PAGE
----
When a statute includes a list of items in a class followed by a generic catch-all word that is arguably broader, the word should be read to be limited to items in the class (i.e., narrower reading)

E.g., "all pants, skirts, shirts, dresses, and other articles of clothing" may be read not to include undergarments under last list element

1st Circuit: this canon is weaker and dubiously applicable when the general comes first (Nelson disagrees)

Christopher v. SmithKline Beecham Corp. (2012, Syllabus): when Congress enacts "a list of specific items" followed by a "catchall phrase," courts should not read the catchall phrase so narrowly that it adds nothing to what the list of specific items already covers.

Circuit City Stores, Inc. v. Adams (2001 p. 87)

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STATUTE: "seamen, railroad employees, and any other class of workers engaged in foreign or interstate commerce."

APPLICATION: "Any other class" covers only employees in transportation industries. Presumption of Consistent Usage: Legislatures will use words in the same way throughout a statute unless context suggests otherwise.

See also what to do with drafting errors: what to do in later uses in the statute?
Presumption Against Superfluity: If two readings are possible and one would make another term superfluous, choose the other reading.

Not an absolute bar on superfluity. Must be ambiguity to trigger the canon.

Presumption against superfluity does not give one interpretation an edge over another interpretation if both interpretations would create superfluity (SCOTUS)

Marx v. General Revenue Corp. (2013): "a phrase is not superfluous if used to 'remove . . . doubt' about an issue," even if the Court would have ended up resolving the doubt in the same way absent the phrase Expressio Unius: Expressing one is excluding the other. If a statute creates a general rule and makes an exception for one category, assume no exceptions for other categories.

NELSON: this is a weak canon

E.g. State makes "theft, forgery, and murder" crimes and gives justification defenses for theft and forgery. This canon suggests there is no justification defense for murder.

Counter-arguments: Maybe it was broadly assumed common-law defenses were available for murder, but statute was needed to make them available for theft and forgery.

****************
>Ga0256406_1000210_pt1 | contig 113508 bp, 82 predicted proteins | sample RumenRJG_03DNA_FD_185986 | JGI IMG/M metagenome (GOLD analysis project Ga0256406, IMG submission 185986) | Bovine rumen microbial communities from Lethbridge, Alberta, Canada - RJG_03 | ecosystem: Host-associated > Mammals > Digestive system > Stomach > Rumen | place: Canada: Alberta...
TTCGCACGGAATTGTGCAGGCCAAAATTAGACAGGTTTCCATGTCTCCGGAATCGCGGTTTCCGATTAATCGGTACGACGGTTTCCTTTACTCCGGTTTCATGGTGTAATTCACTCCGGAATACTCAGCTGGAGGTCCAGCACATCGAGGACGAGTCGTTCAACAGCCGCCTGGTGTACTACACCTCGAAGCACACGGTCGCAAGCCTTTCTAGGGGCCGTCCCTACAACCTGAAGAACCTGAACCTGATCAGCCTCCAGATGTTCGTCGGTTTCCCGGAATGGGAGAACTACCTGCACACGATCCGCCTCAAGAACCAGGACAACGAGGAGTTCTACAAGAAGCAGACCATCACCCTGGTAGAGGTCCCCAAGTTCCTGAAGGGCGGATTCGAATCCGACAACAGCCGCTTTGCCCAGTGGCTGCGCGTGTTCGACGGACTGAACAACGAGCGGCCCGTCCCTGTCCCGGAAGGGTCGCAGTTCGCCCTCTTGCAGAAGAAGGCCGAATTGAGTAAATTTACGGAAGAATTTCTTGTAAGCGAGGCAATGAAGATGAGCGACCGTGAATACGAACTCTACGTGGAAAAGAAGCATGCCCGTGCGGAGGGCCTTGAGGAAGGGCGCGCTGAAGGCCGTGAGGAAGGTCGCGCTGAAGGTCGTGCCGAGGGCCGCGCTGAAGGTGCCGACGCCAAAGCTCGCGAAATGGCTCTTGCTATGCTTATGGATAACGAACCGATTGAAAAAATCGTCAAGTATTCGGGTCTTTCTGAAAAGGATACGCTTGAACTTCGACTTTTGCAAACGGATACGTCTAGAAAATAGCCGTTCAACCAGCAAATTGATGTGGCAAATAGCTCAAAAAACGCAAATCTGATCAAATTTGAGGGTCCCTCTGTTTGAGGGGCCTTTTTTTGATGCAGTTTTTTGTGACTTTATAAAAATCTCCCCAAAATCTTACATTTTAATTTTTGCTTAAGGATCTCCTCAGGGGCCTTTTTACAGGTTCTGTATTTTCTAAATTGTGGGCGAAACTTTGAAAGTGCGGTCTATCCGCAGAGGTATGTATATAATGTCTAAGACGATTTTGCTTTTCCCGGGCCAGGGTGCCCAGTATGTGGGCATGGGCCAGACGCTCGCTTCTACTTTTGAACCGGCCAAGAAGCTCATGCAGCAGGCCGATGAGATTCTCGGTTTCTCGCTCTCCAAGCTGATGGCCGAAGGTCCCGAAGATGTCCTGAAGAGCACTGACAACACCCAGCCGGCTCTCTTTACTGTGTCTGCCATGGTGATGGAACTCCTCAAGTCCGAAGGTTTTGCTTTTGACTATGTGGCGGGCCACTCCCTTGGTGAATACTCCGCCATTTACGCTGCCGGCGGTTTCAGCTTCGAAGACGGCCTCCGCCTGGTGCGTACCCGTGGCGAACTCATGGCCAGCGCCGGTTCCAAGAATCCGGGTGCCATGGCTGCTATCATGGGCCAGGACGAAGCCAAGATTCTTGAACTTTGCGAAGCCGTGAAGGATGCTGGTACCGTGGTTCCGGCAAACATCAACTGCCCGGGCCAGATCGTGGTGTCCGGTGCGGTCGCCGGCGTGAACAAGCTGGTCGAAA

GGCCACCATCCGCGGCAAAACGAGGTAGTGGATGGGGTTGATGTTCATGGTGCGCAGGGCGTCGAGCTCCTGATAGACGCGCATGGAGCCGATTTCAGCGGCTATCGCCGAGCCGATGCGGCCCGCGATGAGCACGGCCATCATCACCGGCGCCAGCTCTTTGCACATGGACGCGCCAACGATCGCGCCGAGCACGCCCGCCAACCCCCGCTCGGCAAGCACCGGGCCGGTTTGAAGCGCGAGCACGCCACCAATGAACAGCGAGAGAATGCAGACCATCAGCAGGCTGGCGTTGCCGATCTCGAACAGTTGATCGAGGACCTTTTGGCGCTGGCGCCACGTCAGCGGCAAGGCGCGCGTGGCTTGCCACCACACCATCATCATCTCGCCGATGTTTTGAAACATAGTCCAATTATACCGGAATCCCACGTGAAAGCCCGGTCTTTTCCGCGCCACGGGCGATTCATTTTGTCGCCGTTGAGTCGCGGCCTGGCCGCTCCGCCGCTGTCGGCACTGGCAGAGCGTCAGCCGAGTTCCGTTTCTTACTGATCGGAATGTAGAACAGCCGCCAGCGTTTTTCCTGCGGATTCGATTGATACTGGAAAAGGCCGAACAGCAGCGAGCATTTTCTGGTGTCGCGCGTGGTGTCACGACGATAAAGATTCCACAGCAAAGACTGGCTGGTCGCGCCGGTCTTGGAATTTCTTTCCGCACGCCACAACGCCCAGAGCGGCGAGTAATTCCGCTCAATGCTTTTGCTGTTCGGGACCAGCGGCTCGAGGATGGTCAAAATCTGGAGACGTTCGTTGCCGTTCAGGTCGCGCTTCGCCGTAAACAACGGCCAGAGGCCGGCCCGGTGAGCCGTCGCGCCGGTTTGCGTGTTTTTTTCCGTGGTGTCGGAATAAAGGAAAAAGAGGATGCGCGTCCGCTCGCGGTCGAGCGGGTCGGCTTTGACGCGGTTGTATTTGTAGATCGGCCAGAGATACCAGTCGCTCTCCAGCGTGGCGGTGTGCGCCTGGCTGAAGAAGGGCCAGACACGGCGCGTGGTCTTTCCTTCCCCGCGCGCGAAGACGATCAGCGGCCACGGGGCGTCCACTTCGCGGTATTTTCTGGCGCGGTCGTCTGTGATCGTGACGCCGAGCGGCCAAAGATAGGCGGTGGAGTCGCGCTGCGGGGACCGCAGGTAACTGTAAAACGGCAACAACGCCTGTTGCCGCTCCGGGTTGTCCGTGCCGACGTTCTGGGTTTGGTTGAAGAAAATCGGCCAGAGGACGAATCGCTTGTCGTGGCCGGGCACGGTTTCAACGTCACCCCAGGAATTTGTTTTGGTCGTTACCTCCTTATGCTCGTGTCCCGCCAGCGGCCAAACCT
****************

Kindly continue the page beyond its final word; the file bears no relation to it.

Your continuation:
Marx v. General Revenue Corp. (2013): expressio unius canon does not apply unless it is fair to suppose that Congress considered the unnamed possibility and meant to say no to it. Canon can be overcome by contrary indications that adopting a particular rule or statute was probably not meant to signal any exclusion Illustrations of the Canons:

Gustafson v. Alloyd Co. (1995, p. 94)

FACTS: shareholders of a company enter into K to sell shares to another company, but made warranties and representations that were false and material. Buyer wanted to rescind, but they could only do so under Securities Act section 12(2) if the K was a prospectus as defined in section 2(10). Only communications were private, not public.

STATUTE:

Section 12(2): Establishes COA for rescission against anyone who sells securities by a "prospectus or oral communication" that includes a false or misleading statement.

Section 2(10): Defines prospectus as "prospectus, notice, circular, advertisement, letter, or other communication, written or by radio or TV, which offers any security for sale or confirms the sale of any security"

Section 10: lists what documents (including registration statements) a "prospectus" must have, but does not include reference to "communications." Only governs public transactions within the meaning of section 5.

MAJORITY (Kennedy): "Prospectus" doesn't include Ks for sale because...

Noscitur A Sociis: "Communication" should be limited to publicly disseminated documents, like "notice, circular, or advertisement"

Consistent Usage: this would not qualify as a prospectus under Section 10, and thus the meaning under 12(2) must be the same

NELSON/KITCH: Section 10 only applies to certain public transactions under section 5 that cannot be, e.g., mailed, so they must be different (there's inconsistencies regardless of whether it is or isn't in accordance with Section 10), or this is only a subset of communication in 2(10). Also would create a big problem for how Section 5 operates